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Coburn vs. Big Corn

June 14, 2011 - by Donny Shaw

Sen. Tom Coburn [R, OK] has stuck his neck out and is forcing a vote today on an amendment (identical to S.871) to repeal ethanol tax subsidies. Ethanol subsidies cost the government atlas $5 billion per year and they are opposed by groups like the Sierra Club and Clean Water Action on environmental grounds and by groups like Koch Industries on grounds that they distort energy market forces. On the other side, however, are Big Ag corporations like Monsanto, whose Roundup-resistant-corn-seed sales have skyrocketed under the subsidies, and they seem to be winning.

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With gasoline prices around $4 a gallon in most parts of the country, the natural gas industry and their allies in Congress are ramping up their efforts to become a viable and mainstream transportation fuel alternative. Rep. John Sullivan [R, OK-1] and 76 original bipartisan co-sponsors recently introduced the"New Alternative Transportation to Give Americans Solution Act" that would provide about $5 billion in federal subsidies for trucking companies, vehicle owners and fueling stations to transition from gasoline and diesel to natural gas. In one weeks time, the bill more than doubled in co-sponsors -- it now has 178 -- and it appears set to move through the House quickly. But, given the negative environmental impacts of the hydraulic fracking process that would be used to expand natural gas production, is this really the answer to the most recent spike in gasoline prices?

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Renewable Energy Legislation Comes Back to Life

September 24, 2010 - by Donny Shaw

When the Senate abandoned their climate bill earlier this year, the renewable energy standard (RES), which was the other big provision in it besides cap-and-trade, seemed to die with it. The provision would have required utilities to produce more of their power from clean sources like wind and solar, but It wasn't brought back in the scaled-down energy package that Majority Leader Harry Reid [D, NV] put together from remnants of the dead climate bill. "The numbers that we have indicate that those votes are not there," Reid said in July regarding a RES.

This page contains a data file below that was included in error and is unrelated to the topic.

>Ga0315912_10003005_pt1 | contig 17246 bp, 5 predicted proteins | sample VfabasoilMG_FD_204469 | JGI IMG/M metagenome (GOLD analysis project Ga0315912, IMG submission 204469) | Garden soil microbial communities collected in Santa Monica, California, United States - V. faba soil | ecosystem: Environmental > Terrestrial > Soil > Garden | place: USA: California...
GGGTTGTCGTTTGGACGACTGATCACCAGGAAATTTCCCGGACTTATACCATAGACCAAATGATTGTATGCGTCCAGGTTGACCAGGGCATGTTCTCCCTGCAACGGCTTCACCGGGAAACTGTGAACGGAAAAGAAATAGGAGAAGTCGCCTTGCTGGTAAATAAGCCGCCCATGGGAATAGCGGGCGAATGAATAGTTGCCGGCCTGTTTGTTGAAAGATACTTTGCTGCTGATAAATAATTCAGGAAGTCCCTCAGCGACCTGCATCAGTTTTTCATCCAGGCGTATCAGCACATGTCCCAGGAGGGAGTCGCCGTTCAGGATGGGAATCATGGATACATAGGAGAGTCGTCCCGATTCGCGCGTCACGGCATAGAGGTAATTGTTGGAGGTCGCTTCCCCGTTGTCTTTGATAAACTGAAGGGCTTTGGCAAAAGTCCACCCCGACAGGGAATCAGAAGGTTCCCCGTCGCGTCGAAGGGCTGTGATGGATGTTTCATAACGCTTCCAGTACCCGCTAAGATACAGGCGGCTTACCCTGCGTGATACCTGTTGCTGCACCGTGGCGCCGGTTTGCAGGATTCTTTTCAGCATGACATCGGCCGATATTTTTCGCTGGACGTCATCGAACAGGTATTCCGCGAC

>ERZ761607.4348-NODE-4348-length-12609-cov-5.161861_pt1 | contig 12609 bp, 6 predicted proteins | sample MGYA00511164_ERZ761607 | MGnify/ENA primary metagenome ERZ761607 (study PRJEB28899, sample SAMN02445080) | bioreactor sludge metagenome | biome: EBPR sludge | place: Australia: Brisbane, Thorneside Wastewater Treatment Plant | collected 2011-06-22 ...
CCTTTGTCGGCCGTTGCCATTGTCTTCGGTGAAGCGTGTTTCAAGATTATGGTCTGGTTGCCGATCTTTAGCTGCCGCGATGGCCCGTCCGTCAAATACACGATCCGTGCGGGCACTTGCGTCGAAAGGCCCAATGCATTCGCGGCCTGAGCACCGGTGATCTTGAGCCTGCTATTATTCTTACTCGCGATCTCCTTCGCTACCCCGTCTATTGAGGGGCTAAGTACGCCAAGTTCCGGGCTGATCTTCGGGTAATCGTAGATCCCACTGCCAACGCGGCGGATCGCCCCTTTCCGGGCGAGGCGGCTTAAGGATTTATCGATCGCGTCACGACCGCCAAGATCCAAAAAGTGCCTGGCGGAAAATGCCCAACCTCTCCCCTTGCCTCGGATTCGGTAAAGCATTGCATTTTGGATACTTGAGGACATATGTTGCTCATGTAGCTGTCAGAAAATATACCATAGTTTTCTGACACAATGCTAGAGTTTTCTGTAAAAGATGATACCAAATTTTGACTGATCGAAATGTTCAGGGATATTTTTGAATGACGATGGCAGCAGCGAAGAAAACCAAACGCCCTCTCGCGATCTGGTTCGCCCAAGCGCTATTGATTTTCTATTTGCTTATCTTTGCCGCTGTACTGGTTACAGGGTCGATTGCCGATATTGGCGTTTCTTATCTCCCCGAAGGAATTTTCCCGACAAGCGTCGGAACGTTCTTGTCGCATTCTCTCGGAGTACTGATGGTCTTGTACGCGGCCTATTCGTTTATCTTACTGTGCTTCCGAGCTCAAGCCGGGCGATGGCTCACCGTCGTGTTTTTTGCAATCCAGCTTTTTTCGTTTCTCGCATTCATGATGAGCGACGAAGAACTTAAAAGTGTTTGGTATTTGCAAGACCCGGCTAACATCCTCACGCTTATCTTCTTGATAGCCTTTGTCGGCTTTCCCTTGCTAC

Now, a, bipartisan pair of senators is out to prove Reid wrong. On Tuesday, Sen. Jeff Bingaman [D, NM] and Sen. Sam Brownback [R, KS] introduced a stand-alone RES bill that would mandate 15% of power to be generated by renewables -- not 20% like the climate bill -- and they're now up to 25 co-sponsors. Significantly, four of the co-sponsors are Republicans, which is a big deal considering the lack of aisle-crossing in the Senate the past few months.


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Congress Links

July 28, 2010 - by Moshe Bildner

Despite growing concern about Afghanistan triggered by the WikiLeaks' release of classified documents, Congress has passed an appropriations bill for the war there.  Republicans have so far been successful in filibustering the DISCLOSE Act, and Democrats introduced a bill that would lift the liability cap for oil companies pay for oil spills. All this and more in today's edition.

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The Week Ahead

July 26, 2010 - by Moshe Bildner

Here's a look ahead on some major issues facing Congress: campaign finance reform, energy reform, and immigration. On the first topic of fair elections, the DISCLOSE Act appears likely to be passed by the Senate this week. The future of the other two isseus is much less certain. On energy, if bipartisan support can be reached, then Sen. Reid's forthcoming new energy bill has a chance of becoming law. On immigration, observers are coming to consensus that comprehensive reform has little chance of passing before the November midterms -- but there's still lots happening on this important issue. Click through for more details and links to news coverage.

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The Week Ahead in Congress

May 3, 2010 - by Donny Shaw

It's amendment time this week for the Restoring American Financial Stability Act. Banking Committee Chairman and financial reform floor manager Sen. Chris Dodd [D, CT] has set as an end date of May 14 for the bill, meaning that the next two weeks will largely determine how effective Congress's efforts to address the regulatory lapses that lead to the crisis of 2008 and end "to big to fail" will be. Amendments to be voted on will include things like making the big banks smaller, opening the Federal Reserve up to a full audit, and restricting the authority of a new consumer financial protection bureau. We'll be covering it all closely on this blog. For now, let's take a look at what's going to be happening this week over on the other side of the Capitol.